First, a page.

Thanks for your message, Sergeant.
Here is my statement:
Following previous treatment of me by Derbyshire Constabulary, including six arrests, unwarranted detention and seizure of my property whilst seemingly being reluctant to carry out any proper investigation into harassment of which I am the victim, this statement will be published in full on my blog alisonchabloz.wordpress.com as well as forwarded to my solicitor, my barrister, and to Ms Jane Grenfell of the UK Charity Commission.
Looking back over the past 12 months, it’s hard to describe my year as being anything other than eventful. Thank you to all my followers, readers and donors – your support has enabled me to continue the fight and remain strong in the face of ever-increasing adversary.
In the past, – asides those contracts on cruise ships where I entertained live audiences daily – my musical performances were more often than not part of some folk gathering or open mic session. Of course, most artists desire a live audience and such events were always enjoyable, giving me the opportunity to meet other musicians playing the local circuit in the North West and Derbyshire.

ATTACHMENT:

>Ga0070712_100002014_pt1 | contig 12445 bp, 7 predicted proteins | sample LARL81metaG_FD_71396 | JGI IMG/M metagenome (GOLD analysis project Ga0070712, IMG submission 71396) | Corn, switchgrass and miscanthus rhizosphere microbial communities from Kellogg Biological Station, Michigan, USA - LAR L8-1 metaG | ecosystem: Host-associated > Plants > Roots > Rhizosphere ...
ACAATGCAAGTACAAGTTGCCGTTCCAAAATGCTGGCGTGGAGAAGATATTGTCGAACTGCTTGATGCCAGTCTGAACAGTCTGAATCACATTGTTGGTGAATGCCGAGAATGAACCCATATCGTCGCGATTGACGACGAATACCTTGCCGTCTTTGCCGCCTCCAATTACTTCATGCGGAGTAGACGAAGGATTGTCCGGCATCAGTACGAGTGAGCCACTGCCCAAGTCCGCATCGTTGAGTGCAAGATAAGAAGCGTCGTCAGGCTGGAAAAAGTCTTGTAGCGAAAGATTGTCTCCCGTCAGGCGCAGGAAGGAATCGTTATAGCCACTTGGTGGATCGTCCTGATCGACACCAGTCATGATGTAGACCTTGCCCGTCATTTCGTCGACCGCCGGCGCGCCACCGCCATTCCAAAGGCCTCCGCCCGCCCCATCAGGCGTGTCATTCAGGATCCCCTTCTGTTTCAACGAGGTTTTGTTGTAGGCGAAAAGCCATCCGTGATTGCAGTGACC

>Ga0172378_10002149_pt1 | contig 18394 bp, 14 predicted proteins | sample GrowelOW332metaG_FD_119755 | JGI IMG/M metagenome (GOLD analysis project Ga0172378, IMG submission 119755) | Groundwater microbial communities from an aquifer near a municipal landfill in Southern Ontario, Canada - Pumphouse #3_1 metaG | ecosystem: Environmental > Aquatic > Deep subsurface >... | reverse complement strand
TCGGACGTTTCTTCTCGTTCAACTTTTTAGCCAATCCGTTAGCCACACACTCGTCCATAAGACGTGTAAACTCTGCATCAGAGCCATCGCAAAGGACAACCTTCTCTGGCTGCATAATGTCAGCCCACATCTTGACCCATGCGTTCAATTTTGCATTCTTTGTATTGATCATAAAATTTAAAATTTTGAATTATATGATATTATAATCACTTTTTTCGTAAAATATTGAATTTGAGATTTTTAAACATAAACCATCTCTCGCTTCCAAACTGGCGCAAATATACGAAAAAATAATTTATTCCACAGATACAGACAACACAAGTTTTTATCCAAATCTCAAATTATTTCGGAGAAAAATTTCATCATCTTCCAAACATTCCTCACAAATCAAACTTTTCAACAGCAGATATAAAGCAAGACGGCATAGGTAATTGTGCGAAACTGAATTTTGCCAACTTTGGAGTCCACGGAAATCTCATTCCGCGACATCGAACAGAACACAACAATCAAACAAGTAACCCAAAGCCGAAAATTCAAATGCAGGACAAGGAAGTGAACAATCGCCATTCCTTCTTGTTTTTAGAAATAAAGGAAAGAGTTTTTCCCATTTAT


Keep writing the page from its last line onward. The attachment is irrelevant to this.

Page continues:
There’s no denying that I sometimes feel great sadness about having lost this part of my life. Many of those closest to me now are understandably concerned for my safety and believe that appearing at open mics elsewhere is simply not worth the risk.
Another spate of Twitter accounts hacked, or is it simply a case of the same old excuse being dug out in order to save face?
Who might have come up with the idea in the first place? Let’s take an educated guess:
Being a writer today can be tough. The Internet has done away with newspapers as we used to know them whilst bloggers sound their own trumpets from their own platforms. Established hacks are obliged to tender begging bowls to keep their jobs and the quality of mainstream journalism is clearly in decline. Print is becoming gradually obsolete as everyone on the planet turns to web-based news and Kindle.
Several months back, I was surprised to receive notification from Facebook that Stephen Applebaum, writer and reviewer for several Jewish publications, had liked one of my posts. At the time, I honestly wondered whether Mr Applebaum had changed his opinion regards my work – after my famous quenelle salute in Edinburgh, I remember sparring with him. Today, following some sterling research carried out by a loyal friend, I realise that Mr Applebaum’s Facebook like must have been in error.